The end of the year makes me think about my hopes for the new year and my propensity to make decisions with very limited success in maintaining the potential for self-improvement.
Every new year reminds me that I am getting older. Aging is an unavoidable part of life, but we continue to explore ways to avoid the age-related losses of strength, beauty, thinking, and memory.
In search of the Fountain of Youth, many promising clues ultimately lead to a dead end. But to address the sense of memory loss that comes with aging, I was intrigued by a trial that focused on two fundamental components of wellness: exercise and mindfulness.
The study was published in JAMA (Journal of the American Medical Association) and was called the MEDEX trial.
This design is called a 2 x 2 factorial randomized trial, in which participants are randomly assigned to a mindfulness intervention, an exercise intervention, both, or neither.
In this way, we were able to test multiple ideas while using shared control groups.
Participants were community-dwelling adults aged 65 to 84 years. They must be relatively sedentary at the start of the study and must not engage in mindfulness (meditation) practices. They had to report memory or concentration problems. However, thinking skills had to be intact based on standard dementia screening tests. In other words, they were your average elderly worried about not being as smart as they used to be.
The intervention itself was quite intense. The exercise group received 90-minute instructor-led sessions twice weekly for his first six months of the study and once weekly thereafter. Participants were also encouraged to exercise at home for a total of 300 minutes of exercise per week.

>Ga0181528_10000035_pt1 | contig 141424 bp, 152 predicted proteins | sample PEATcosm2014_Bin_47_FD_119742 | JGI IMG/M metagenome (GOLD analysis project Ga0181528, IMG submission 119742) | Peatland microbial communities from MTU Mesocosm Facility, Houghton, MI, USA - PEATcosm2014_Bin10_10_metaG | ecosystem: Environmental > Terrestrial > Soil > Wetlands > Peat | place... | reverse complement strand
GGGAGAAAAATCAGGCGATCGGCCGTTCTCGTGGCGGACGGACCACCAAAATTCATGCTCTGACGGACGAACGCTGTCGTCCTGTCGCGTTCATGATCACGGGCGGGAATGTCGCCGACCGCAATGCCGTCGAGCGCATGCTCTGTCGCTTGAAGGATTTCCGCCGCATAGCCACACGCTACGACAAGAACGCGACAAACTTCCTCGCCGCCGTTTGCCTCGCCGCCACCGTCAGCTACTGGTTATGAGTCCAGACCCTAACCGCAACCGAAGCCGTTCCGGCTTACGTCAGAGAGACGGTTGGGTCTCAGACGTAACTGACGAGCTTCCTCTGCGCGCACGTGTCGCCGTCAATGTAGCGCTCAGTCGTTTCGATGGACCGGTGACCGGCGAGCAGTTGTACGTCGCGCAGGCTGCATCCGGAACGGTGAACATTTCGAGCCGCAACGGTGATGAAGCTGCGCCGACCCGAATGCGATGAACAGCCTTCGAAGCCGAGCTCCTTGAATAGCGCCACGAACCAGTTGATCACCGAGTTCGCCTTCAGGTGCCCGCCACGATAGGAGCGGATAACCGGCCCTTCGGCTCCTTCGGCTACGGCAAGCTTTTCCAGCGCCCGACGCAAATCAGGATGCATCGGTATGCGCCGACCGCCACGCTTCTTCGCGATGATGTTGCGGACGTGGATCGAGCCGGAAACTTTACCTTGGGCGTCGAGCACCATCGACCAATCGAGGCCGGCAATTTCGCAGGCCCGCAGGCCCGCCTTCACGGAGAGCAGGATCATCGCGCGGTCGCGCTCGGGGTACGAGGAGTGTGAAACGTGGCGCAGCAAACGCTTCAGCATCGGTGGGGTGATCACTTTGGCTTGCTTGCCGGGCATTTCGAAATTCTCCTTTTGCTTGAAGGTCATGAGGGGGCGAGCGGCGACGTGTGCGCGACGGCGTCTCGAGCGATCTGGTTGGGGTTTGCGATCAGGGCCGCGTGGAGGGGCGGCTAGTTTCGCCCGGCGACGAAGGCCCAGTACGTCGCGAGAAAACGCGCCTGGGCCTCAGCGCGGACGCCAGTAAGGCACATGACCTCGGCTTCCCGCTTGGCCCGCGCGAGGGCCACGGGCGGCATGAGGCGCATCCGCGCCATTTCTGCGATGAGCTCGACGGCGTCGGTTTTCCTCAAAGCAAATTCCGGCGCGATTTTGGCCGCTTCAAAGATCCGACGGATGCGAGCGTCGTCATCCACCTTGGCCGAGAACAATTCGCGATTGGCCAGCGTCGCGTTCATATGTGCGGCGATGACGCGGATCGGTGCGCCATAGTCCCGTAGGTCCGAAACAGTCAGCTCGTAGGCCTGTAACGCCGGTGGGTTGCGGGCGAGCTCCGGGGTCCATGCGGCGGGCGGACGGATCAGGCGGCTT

The mindfulness program was characterized by eight weekly classes of 2.5 hours each and half-day retreats teaching the tenets of mindfulness and meditation, followed by monthly reviews. The participant was instructed to meditate for 60 minutes a day in addition to his classes.
For 144 people who were randomized to both meditation and exercise, this trial was a significant commitment. As such, one might think that adherence to the intervention would be low, but that does not appear to be the case.
The attendance rate for the mindfulness class was over 90% and the attendance rate for the exercise class was over 80%. Also, the diary-based reports on home efforts were very good.
Control groups were not left to their own devices. Recognizing that the community aspects of exercise and mindfulness classes may provide benefits independent of the actual exercise or mindfulness, the control group met on a similar schedule to discuss health education. I was. However, there was no mention of exercise or mindfulness practiced in the control group setting.
The primary outcomes were changes in memory and executive function scores from a battery of neuropsychological tests.
Memory scores improved over time in all three groups: mindfulness, exercise, and health education. Cognitive composite (thinking) scores improved similarly in all three groups. There was also no added effect of mindfulness combined with exercise.
The researchers also used MRI (magnetic resonance imaging) to measure brain anatomy and found no substantial differences in results between groups.
Those who were randomly exercised had shorter sleep latencies, better aerobic fitness, and better muscle strength. So something was happening.
The researchers tried to separate the people in the exercise group who experienced the greatest physical changes. Even in that select group, the intervention had no significant effect.
They think that the improved scores in the control group may reflect the fact that the participants learned how to take the test better over time. This is fairly common in the neuropsychiatric literature.
This is not the result I wanted. I wish I knew that exercise and meditation can make a huge difference as I get older. When making aspirations, it’s a good idea to have data to back up your ideas.